The Dogs

Alaskan Huskies are a “hybrid racing mutt.” They got their start in Alaska in the early 1900s during the Alaskan Gold Rush. Prospectors and pioneers brought pet dogs to Alaska to serve as sled dogs. Once here, they bred these pet dogs with huskies from Siberia, as well as with the native sled dogs already in Alaska. Since Alaskan Huskies have never been bred for appearances, they come in a variety of colors, and have a multitude of markings, ear shapes and eye colors. They have only been bred for performance — making them the very best racing sled dog in the world.

 

 

 

 

 

In addition to running tours, the dogs of Black Spruce Dog Sledding compete in the annual 1,000 mile Iditarod Sled Dog Race! Unlike other pro sports, there is very little money in dog sled racing. We do it just for fun and adventure! Join us by sponsoring one of our canine athletes…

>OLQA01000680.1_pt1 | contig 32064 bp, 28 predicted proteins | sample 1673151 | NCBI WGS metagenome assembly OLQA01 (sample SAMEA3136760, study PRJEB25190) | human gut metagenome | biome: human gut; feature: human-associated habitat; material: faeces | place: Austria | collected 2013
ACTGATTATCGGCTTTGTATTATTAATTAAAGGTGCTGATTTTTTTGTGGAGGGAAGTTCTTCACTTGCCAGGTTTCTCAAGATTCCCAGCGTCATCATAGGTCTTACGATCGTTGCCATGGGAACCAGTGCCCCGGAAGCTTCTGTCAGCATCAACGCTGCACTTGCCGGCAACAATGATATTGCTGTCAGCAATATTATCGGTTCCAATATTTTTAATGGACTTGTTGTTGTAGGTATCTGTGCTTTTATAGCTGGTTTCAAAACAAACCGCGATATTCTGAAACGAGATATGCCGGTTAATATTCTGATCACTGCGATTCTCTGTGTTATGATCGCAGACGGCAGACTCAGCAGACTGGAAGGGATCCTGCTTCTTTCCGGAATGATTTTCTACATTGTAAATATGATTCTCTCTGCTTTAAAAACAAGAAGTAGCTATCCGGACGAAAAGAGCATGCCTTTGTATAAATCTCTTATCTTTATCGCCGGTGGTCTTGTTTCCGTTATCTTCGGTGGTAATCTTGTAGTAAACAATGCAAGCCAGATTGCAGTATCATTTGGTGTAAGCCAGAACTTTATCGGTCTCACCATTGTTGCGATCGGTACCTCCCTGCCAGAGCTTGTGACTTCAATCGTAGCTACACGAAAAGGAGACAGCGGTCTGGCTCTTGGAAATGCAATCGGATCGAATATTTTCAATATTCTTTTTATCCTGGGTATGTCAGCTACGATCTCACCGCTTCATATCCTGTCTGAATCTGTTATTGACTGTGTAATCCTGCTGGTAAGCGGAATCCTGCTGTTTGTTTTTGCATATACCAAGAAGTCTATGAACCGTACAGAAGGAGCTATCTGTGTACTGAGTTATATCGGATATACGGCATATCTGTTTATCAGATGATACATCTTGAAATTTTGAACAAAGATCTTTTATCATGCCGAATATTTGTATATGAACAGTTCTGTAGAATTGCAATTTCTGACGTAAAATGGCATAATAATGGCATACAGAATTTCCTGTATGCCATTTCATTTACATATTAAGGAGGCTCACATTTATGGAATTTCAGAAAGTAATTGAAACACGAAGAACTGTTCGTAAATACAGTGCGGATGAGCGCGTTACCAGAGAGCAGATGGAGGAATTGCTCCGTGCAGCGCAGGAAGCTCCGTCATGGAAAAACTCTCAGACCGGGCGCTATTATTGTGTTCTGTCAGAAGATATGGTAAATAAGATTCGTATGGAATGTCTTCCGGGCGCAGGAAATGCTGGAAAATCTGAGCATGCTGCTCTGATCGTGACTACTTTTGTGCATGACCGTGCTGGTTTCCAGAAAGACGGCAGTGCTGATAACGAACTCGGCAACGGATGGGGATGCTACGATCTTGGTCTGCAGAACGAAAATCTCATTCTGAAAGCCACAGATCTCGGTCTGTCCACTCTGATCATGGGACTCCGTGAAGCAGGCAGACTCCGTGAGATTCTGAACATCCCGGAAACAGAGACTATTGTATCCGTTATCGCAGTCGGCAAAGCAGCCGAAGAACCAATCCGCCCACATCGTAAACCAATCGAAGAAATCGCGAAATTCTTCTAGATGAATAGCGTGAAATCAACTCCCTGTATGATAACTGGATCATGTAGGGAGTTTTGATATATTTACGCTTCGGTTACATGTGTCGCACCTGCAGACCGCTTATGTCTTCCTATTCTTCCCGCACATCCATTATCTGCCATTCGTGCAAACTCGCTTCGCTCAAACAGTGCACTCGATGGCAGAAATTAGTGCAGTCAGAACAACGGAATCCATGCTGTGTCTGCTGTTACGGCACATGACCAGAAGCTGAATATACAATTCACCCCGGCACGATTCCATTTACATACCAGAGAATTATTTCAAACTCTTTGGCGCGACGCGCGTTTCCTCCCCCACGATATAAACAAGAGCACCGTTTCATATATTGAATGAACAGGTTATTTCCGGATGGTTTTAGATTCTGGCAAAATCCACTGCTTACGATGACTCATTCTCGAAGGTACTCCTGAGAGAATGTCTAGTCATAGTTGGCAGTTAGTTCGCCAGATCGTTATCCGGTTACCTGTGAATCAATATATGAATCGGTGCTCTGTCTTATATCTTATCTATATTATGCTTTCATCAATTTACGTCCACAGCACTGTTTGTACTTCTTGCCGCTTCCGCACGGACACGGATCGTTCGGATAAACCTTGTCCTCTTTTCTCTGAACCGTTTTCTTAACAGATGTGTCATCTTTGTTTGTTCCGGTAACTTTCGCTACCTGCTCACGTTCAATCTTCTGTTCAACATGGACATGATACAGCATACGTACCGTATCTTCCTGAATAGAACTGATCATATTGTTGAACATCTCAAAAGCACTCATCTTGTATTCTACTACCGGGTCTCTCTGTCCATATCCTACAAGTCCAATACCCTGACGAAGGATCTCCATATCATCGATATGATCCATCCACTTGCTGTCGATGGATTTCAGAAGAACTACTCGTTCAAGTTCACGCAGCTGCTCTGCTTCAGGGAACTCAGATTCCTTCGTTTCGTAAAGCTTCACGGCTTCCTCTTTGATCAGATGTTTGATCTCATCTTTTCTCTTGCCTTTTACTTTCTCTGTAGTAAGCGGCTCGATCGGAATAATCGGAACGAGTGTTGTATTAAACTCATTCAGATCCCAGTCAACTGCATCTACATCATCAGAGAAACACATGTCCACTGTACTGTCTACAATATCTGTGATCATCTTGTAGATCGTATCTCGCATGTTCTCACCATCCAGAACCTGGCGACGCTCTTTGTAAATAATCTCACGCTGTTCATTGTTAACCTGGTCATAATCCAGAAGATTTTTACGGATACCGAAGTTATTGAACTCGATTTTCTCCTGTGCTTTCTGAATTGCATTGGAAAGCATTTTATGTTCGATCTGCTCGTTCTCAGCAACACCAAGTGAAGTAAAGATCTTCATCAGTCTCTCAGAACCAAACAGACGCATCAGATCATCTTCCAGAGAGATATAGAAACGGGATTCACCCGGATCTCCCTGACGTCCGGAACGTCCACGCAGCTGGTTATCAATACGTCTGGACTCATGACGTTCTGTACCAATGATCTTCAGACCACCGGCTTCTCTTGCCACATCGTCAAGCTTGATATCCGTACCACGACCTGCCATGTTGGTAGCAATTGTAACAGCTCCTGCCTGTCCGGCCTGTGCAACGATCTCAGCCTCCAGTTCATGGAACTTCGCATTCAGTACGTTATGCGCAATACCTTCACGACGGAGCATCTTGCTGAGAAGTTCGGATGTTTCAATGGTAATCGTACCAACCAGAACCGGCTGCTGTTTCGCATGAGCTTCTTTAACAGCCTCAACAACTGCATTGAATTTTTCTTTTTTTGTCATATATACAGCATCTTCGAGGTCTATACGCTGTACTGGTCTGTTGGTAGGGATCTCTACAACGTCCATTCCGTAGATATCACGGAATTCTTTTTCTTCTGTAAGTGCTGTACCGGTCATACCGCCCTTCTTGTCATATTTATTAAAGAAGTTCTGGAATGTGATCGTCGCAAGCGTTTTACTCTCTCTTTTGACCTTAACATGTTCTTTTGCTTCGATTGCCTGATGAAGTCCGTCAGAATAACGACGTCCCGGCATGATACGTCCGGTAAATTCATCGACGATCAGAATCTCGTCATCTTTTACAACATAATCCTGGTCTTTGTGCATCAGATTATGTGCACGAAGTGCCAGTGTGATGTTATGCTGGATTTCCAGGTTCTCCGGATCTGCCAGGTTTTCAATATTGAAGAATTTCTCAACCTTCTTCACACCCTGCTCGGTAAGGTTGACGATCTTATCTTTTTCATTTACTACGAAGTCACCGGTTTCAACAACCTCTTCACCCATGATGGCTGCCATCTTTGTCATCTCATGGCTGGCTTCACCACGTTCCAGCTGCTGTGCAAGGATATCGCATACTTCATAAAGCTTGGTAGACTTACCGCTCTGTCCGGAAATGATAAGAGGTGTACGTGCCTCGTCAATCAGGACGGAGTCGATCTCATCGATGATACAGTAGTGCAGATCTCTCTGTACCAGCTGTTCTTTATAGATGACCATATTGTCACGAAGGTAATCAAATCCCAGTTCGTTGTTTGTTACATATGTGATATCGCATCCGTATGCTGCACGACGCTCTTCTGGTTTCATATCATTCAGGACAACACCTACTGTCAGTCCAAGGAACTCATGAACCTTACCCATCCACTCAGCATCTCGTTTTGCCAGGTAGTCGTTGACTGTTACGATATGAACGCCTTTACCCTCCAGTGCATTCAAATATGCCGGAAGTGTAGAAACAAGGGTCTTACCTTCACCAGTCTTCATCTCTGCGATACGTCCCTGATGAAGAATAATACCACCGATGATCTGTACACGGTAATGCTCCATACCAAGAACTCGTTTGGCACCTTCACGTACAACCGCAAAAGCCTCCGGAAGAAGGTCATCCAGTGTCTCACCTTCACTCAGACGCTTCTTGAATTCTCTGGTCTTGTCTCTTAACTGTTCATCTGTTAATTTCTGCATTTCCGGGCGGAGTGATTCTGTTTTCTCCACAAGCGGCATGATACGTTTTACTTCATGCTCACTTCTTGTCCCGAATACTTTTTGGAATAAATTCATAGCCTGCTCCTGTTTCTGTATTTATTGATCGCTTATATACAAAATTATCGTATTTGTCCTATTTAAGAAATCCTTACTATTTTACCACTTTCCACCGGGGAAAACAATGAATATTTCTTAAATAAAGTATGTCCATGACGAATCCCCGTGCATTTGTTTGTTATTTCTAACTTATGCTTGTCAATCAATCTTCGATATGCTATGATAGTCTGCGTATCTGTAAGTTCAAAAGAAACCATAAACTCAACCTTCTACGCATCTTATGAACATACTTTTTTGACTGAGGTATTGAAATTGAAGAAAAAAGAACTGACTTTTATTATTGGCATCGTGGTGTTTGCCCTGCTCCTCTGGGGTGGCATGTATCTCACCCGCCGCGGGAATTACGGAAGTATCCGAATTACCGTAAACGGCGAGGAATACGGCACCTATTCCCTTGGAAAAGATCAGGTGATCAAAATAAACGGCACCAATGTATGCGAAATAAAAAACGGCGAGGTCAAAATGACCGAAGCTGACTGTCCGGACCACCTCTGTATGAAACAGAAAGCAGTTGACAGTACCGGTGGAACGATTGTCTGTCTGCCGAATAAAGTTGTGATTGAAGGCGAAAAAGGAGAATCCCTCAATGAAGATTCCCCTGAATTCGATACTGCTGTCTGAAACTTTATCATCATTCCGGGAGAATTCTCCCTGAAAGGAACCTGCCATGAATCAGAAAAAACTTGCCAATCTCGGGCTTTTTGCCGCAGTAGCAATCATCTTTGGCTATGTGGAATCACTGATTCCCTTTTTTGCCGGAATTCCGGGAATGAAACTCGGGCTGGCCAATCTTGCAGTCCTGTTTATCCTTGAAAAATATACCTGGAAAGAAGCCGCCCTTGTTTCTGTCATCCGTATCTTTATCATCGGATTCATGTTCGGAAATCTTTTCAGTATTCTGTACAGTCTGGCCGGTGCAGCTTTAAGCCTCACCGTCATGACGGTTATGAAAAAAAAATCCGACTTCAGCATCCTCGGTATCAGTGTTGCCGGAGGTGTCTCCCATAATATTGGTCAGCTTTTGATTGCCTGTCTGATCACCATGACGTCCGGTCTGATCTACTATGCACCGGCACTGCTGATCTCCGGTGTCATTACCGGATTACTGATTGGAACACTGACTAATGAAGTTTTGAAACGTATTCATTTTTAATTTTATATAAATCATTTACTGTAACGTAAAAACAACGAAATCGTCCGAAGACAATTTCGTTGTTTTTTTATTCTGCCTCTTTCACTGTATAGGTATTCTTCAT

The Main Team

These dogs are all eligible to compete with us in the 2020 Iditarod! They are the best and brightest at Black Spruce Dog Sledding. Dog sponsors from the 18-19 season have until October 1st to renew their sponsorship for 19-20. After October 1st, all available dogs will be listed as such. Check out sponsorship options here >>>

Whoop Whoop! These dogs are sponsored for the 19-20 race season


The Yearling Squad

Yearlings are dogs between one and two years old. They aren’t puppies anymore, but they aren’t quite ready for a competitive Iditarod run either. The Yearling squad will train for and race in mid-distance races this season (200 to 400 miles), and join our main team next year.


The Tour Team

The tour team is mostly comprised of dogs who are too young or too old for racing in the Iditarod, or dogs who may have gotten small injuries during the race training season and can’t race again until next year. Some of these dogs may be eligible for adoption into pet or recreational mushing homes. Find out more here >>>


The Sled Pets

These girls may greet you first when you arrive…

Our business is our home. Reservations are required.

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